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New ransomware 'Lilith' raises its ugly head

New ransomware 'Lilith' raises its ugly head
Photo Credit: Pixabay
14 Jul, 2022
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A new ransomware operation has been launched under the name 'Lilith,' and it has already posted its first victim on a data leak site created to support double-extortion attacks. The name originated from the popular female figure in Judaic mythology 'Lilith' who was supposedly the primordial she-demon.

Lilith is C/C++ console-based ransomware discovered by malware hunter JAMESWT and designed for 64-bit versions of Windows. Amongst the ransomware operations that are launched, Lilith performs double extortion attacks, which is when the hackers steal data before encrypting devices. 

In other words, the Lilith is a data-targeting Ransomware infection that makes the user’s data unavailable in order to force its victim to pay a ransom. The Lilith virus generates a special key, unique for every computer it infects, that can unlock the files. 

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According to a report by researchers at Cyble who analysed Lilith, called it a crypto-virus that encrypts the files of a storage via a vulnerability in IT. The hackers who carried out the attack subsequently offer to decrypt it in exchange for a ransom payment. The hackers kidnap your data, so to speak, and then extort you in order to release the data again. 

The blog said that the new family doesn’t introduce any novelties. However, it’s one of the latest threats to watch out for, along with RedAlert and Omega that also recently emerged. RedAlert encrypts both Windows and Linux VMWare ESXi servers in attacks on corporate networks and 0mega targets organisations worldwide in double-extortion attacks and demands millions of dollars in ransoms.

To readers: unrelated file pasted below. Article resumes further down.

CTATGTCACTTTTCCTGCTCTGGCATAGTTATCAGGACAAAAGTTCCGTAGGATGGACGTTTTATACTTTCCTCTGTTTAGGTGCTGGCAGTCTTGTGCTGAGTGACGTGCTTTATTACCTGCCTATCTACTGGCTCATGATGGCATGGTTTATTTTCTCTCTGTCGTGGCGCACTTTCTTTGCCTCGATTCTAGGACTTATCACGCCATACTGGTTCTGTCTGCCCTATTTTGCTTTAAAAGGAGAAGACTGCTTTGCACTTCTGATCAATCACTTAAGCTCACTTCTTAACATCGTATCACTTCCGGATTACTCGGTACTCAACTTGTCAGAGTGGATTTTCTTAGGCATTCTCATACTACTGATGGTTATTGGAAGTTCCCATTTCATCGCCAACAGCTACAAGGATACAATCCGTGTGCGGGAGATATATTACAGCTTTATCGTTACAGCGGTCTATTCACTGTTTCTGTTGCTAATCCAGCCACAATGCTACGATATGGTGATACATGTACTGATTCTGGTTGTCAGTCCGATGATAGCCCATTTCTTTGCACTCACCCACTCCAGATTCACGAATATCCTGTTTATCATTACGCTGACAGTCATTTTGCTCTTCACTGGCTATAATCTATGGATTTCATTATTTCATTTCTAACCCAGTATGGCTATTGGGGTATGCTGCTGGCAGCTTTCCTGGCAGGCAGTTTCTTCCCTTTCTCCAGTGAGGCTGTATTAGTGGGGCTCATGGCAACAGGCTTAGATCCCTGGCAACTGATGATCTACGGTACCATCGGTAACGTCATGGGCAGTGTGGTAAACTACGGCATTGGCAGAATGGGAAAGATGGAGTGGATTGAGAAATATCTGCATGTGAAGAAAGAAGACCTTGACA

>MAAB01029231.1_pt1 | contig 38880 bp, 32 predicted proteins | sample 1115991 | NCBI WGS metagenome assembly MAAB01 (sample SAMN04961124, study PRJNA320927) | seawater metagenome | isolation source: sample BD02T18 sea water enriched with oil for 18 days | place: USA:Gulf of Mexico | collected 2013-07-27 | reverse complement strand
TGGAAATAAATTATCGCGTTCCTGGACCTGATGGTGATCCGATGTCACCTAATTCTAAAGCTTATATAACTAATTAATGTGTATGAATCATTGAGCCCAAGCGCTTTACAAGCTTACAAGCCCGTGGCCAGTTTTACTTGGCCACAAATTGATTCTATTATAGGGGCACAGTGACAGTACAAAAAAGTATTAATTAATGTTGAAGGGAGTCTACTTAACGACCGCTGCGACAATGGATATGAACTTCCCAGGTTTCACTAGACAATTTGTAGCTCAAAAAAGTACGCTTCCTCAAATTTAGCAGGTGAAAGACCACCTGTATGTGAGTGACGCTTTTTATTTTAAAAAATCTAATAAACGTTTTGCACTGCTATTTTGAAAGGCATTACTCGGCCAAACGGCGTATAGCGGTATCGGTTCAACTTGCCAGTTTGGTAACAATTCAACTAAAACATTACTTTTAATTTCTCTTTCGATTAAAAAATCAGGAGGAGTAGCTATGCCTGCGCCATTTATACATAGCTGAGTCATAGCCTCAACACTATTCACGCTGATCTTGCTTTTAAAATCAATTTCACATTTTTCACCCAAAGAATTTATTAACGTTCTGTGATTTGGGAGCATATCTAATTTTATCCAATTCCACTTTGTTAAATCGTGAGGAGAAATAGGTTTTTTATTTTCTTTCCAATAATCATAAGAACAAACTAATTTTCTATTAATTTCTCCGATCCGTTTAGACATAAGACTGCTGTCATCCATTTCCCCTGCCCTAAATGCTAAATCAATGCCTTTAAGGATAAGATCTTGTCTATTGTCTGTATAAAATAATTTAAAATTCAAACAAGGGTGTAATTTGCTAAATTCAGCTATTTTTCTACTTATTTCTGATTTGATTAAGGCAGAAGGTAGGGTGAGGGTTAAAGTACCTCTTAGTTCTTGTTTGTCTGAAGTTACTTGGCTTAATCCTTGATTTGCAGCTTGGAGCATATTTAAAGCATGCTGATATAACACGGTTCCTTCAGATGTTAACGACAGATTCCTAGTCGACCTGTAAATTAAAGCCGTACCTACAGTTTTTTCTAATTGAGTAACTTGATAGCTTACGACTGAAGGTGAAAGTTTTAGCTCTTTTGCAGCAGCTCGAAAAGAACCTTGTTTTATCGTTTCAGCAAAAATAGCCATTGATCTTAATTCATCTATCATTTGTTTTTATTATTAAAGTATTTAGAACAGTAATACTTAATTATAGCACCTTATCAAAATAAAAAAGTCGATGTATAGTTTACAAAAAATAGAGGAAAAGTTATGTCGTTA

“Upon execution, Lilith attempts to terminate processes that match entries on a hardcoded list, including Outlook, SQL, Thunderbird, Steam, PowerPoint, WordPad, Firefox, and more. This frees up valuable files from applications that may be using them at the moment, thus making them available for encryption,” a per Bleeping Computer report. 

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Before the encryption process is initiated, Lilith creates and drops ransom notes on all the enumerated folders. The notes give the victims three days to contact the ransomware actors. This should be done using the Tox messenger in Tor Browse. If victims get late with meeting these demands, cybercriminals threaten to start leaking the collected data, supposedly to dark web resources.

Although the price for decryption is calculated on an individual basis depending on how much valuable data has been encrypted, it still might be quite high considering ransomware’s tendency to target business organisations, the blog said.

As an alternative to collaborating with swindlers, security researchers have warned users to immediately disconnect all systems and storage from the network and disable Wi-Fi and Bluetooth on all computers to stop the spread of Lilith. 

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